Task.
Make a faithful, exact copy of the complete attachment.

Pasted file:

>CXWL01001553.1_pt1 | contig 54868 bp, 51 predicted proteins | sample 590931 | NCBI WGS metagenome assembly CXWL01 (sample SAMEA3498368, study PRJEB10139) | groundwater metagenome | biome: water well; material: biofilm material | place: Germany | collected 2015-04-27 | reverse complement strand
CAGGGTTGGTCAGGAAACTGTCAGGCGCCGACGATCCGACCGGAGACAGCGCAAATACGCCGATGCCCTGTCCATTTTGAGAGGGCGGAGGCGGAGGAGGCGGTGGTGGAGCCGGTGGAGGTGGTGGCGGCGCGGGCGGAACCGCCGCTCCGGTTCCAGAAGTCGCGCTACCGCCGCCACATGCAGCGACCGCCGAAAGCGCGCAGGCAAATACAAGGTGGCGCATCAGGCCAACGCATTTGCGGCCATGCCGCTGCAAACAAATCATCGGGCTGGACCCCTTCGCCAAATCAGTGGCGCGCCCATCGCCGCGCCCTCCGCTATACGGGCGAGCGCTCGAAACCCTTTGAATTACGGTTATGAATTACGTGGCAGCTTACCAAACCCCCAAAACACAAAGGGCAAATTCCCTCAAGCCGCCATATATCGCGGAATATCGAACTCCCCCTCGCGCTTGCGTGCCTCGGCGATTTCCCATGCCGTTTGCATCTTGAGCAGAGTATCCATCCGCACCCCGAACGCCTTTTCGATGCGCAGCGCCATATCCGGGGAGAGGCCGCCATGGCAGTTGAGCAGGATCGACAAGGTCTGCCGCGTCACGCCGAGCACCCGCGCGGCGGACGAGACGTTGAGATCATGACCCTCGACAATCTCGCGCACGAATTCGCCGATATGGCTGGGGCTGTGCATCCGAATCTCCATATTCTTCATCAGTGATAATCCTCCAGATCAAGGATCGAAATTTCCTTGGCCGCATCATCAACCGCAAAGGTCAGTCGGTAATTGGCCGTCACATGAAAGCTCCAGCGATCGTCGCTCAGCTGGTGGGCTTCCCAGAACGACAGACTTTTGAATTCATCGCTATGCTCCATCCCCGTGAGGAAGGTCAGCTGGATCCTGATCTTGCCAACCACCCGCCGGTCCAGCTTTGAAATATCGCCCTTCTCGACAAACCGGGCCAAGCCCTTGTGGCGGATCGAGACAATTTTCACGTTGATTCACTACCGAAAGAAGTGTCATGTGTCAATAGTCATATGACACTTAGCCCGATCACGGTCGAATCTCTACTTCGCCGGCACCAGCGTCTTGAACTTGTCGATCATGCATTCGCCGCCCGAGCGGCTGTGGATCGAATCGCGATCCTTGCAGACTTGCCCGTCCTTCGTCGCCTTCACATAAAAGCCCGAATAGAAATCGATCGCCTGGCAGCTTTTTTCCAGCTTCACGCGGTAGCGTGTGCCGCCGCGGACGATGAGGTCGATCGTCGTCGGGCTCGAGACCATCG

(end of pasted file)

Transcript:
>CXWL01001553.1_pt1 | contig 54868 bp, 51 predicted proteins | sample 590931 | NCBI WGS metagenome assembly CXWL01 (sample SAMEA3498368, study PRJEB10139) | groundwater metagenome | biome: water well; material: biofilm material | place: Germany | collected 2015-04-27 | reverse complement strand
CAGGGTTGGTCAGGAAACTGTCAGGCGCCGACGATCCGACCGGAGACAGCGCAAATACGCCGATGCCCTGTCCATTTTGAGAGGGCGGAGGCGGAGGAGGCGGTGGTGGAGCCGGTGGAGGTGGTGGCGGCGCGGGCGGAACCGCCGCTCCGGTTCCAGAAGTCGCGCTACCGCCGCCACATGCAGCGACCGCCGAAAGCGCGCAGGCAAATACAAGGTGGCGCATCAGGCCAACGCATTTGCGGCCATGCCGCTGCAAACAAATCATCGGGCTGGACCCCTTCGCCAAATCAGTGGCGCGCCCATCGCCGCGCCCTCCGCTATACGGGCGAGCGCTCGAAACCCTTTGAATTACGGTTATGAATTACGTGGCAGCTTACCAAACCCCCAAAACACAAAGGGCAAATTCCCTCAAGCCGCCATATATCGCGGAATATCGAACTCCCCCTCGCGCTTGCGTGCCTCGGCGATTTCCCATGCCGTTTGCATCTTGAGCAGAGTATCCATCCGCACCCCGAACGCCTTTTCGATGCGCAGCGCCATATCCGGGGAGAGGCCGCCATGGCAGTTGAGCAGGATCGACAAGGTCTGCCGCGTCACGCCGAGCACCCGCGCGGCGGACGAGACGTTGAGATCATGACCCTCGACAATCTCGCGCACGAATTCGCCGATATGGCTGGGGCTGTGCATCCGAATCTCCATATTCTTCATCAGTGATAATCCTCCAGATCAAGGATCGAAATTTCCTTGGCCGCATCATCAACCGCAAAGGTCAGTCGGTAATTGGCCGTCACATGAAAGCTCCAGCGATCGTCGCTCAGCTGGTGGGCTTCCCAGAACGACAGACTTTTGAATTCATCGCTATGCTCCATCCCCGTGAGGAAGGTCAGCTGGATCCTGATCTTGCCAACCACCCGCCGGTCCAGCTTTGAAATATCGCCCTTCTCGACAAACCGGGCCAAGCCCTTGTGGCGGATCGAGACAATTTTCACGTTGATTCACTACCGAAAGAAGTGTCATGTGTCAATAGTCATATGACACTTAGCCCGATCACGGTCGAATCTCTACTTCGCCGGCACCAGCGTCTTGAACTTGTCGATCATGCATTCGCCGCCCGAGCGGCTGTGGATCGAATCGCGATCCTTGCAGACTTGCCCGTCCTTCGTCGCCTTCACATAAAAGCCCGAATAGAAATCGATCGCCTGGCAGCTTTTTTCCAGCTTCACGCGGTAGCGTGTGCCGCCGCGGACGATGAGGTCGATCGTCGTCGGGCTCGAGACCATCG